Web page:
Direct Cremate

Making Cremains Safe for Soil

Do you plan to bury or scatter the cremains of a loved one? Read this first to learn how cremated remains are treated to be safe for the soil.
Making Cremains Safe for Soil
Measuring Soil Temperature with Thermometer. Female agronomist measuring soil temperature in the field. Field work for Environment protection project

Whether you plan to scatter cremains out in the open, bury them or use them to grow a plant, there’s something you should do first – make sure the cremains aren’t going to contaminate the soil. That’s right. Cremains could taint the soil if they haven’t been treated.

Let’s go into more detail about why cremains need to be treated and what the process entails. Plus, a few alternatives if the cremains haven’t been treated, but you still want to put them in the ground.

Why Untreated Cremains Aren’t Safe for Soil

You may have heard about toxic embalming fluid that’s used during traditional burial. The embalming fluid can leach out into the ground, negatively impacting the surrounding soil and possibly getting into the groundwater. Given that embalming fluid is made of formaldehyde and other toxins, it’s totally understandable. With cremains the problem is less obvious. 

After the cremation is complete, all that remains are the bones. These are crushed up to create the cremains. The composition of the cremains is perfectly safe for handling and keeping in an urn. However, some of the trace elements can be problematic if they come in direct contact with the soil. 

The composition of cremains primarily consists of:

  • Dry calcium phosphates
  • Nitrogen
  • Salts/Sodium
  • Potassium
  • Phosphorus
  • Magnesium
  • Sulfur 
  • Carbon (1-4%)
  • Heavy metals – lead, copper, iron

The biggest concerns in terms of soil contamination is the high salinity and alkalinity of cremains. The sodium levels are up to 2,000 times higher than what’s considered good for soil. The pH level of cremains is also very acidic and not conducive for supporting plant life because it eliminates nutrients that are vital for plants. The pH level of cremated remains is approximately 11.8. The pH of soil is usually around 5-8, and it doesn’t have the ability to level the pH out if outside components are added. 

How Cremated Remains Are Treated to be Safe for the Soil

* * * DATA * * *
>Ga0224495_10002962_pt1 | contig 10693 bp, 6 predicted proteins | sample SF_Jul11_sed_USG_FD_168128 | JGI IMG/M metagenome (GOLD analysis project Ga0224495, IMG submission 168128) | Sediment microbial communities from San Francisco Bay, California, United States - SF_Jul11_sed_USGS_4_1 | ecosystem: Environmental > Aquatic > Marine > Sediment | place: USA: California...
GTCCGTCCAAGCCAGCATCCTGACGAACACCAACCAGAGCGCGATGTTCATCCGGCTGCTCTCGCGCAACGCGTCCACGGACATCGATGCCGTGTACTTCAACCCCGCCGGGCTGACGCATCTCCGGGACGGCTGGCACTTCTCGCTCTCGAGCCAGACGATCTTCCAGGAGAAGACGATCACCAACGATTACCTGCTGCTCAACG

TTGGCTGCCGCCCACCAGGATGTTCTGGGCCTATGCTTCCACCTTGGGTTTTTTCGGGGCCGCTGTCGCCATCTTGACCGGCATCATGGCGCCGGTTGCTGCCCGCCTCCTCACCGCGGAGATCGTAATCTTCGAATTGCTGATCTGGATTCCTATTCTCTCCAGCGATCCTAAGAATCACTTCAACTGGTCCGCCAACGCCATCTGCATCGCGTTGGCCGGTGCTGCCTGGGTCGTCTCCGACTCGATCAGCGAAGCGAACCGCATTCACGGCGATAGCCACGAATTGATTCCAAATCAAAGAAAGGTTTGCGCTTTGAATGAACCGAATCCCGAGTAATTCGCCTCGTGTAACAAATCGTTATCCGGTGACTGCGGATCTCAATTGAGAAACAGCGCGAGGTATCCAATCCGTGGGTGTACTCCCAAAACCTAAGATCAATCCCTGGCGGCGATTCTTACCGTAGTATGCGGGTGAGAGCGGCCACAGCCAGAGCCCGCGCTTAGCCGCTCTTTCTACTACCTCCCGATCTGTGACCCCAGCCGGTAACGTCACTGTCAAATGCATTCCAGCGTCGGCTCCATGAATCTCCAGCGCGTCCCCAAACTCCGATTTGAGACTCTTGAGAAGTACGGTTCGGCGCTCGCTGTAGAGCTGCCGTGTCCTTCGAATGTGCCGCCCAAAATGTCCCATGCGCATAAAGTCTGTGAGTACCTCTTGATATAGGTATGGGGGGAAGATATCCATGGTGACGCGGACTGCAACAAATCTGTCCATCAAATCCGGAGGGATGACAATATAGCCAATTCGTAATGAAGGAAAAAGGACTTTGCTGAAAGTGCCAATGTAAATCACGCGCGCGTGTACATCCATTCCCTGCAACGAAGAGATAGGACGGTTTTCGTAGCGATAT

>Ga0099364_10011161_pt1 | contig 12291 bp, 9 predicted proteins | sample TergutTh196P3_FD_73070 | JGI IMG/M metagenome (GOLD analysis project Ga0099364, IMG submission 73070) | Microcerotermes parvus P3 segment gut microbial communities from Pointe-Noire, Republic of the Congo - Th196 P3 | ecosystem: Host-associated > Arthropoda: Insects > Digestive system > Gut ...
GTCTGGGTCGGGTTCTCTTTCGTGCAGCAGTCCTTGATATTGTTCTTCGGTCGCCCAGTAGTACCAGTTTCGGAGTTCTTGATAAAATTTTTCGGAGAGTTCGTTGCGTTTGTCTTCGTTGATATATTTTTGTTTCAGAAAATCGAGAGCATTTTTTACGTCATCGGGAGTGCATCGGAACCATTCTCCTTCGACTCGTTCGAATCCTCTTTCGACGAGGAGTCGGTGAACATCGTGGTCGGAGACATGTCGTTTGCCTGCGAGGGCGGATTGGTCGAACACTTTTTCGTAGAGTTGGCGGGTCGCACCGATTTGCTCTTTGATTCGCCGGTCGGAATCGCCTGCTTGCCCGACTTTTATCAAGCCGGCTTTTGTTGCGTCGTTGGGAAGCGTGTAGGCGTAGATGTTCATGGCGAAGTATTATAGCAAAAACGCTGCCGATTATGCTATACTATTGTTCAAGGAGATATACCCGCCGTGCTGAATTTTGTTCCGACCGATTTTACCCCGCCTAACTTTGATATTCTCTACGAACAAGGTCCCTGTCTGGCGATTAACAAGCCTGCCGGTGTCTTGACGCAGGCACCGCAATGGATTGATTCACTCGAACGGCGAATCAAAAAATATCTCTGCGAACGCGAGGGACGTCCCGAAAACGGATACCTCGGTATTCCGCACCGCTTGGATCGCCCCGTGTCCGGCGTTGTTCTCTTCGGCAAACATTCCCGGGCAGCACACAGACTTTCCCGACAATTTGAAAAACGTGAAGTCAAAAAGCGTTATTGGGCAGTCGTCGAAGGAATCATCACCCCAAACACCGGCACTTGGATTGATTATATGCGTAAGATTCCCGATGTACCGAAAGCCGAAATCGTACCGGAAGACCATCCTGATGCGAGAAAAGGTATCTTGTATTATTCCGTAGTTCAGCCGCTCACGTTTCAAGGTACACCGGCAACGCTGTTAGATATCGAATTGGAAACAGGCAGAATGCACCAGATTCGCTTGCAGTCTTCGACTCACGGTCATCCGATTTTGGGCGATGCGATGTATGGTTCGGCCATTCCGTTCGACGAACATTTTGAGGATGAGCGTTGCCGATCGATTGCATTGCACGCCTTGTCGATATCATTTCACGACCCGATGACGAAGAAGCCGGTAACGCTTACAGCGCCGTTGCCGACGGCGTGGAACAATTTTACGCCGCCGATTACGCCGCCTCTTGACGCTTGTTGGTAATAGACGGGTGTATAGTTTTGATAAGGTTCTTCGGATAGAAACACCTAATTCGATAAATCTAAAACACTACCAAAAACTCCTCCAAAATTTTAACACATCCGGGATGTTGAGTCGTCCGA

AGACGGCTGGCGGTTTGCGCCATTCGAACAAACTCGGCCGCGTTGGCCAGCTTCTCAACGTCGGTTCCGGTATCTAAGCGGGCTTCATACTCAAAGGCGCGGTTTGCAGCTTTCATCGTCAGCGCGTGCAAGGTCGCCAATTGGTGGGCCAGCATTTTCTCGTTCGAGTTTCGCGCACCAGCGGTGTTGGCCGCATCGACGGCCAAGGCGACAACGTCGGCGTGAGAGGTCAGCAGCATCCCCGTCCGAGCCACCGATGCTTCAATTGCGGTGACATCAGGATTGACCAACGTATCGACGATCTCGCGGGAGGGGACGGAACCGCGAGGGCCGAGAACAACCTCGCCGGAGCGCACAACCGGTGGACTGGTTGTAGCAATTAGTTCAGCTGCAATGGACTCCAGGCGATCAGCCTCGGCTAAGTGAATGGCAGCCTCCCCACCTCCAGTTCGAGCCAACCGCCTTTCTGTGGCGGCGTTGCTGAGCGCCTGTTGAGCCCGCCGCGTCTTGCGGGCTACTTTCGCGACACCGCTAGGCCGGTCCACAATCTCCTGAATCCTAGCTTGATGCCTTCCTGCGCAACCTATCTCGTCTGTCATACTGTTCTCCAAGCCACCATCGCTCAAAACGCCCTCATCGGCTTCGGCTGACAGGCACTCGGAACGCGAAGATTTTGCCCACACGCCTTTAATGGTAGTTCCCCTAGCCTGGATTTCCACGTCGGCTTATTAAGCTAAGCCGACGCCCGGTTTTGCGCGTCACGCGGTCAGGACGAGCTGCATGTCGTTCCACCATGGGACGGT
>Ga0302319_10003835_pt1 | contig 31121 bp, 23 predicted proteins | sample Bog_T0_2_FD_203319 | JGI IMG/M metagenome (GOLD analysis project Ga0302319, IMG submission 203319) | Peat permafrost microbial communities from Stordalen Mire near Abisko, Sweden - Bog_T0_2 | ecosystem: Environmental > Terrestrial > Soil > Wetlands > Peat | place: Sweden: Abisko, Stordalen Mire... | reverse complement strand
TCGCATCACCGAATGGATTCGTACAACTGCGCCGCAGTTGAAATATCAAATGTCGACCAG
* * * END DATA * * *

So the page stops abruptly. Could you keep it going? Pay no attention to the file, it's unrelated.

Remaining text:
There are many differences between traditional burial and cremation burial plots, but what’s going into the plot is the biggest difference. If you plan to use the cremated remains in a way that will lead to contact with the soil, it’s best to try and get the cremains treated. 

A buffering agent must be added to the cremains to neutralize the alkalinity and salinity. There are products containing bacteria that can do this, but keep in mind it takes time. It could take up to four months for the cremains to be neutralized. 

Alternatives to Treating Cremains

Celebrities like Luke Perry have made headlines post-mortem because of their disposition choices. Perry chose a composting mushroom suit, but many celebrities choose cremation. High profile people forgoing burial for more eco-friendly options helps to clear up misconceptions about becoming a tree after death by helping to explain how the process really works.

If the cremains aren’t treated beforehand, there are specialty urns for growing plants that help to counteract the negative components of the cremains. These urns are biodegradable and have a lining that’s formulated to neutralize the cremains that are put inside. That way the components in the cremains can provide a good base for the root structure rather than killing it.

But a specialty urn isn’t necessary. You can also mix the cremains with specially-treated soil that neutralizes the acidity and lowers the salinity of the cremated remains. Of course, you could always opt for space burial, which doesn’t require any special treatment. 

Have questions about direct cremation? We’re here to provide guidance and information 24 hours a day. You can reach us by phone or text.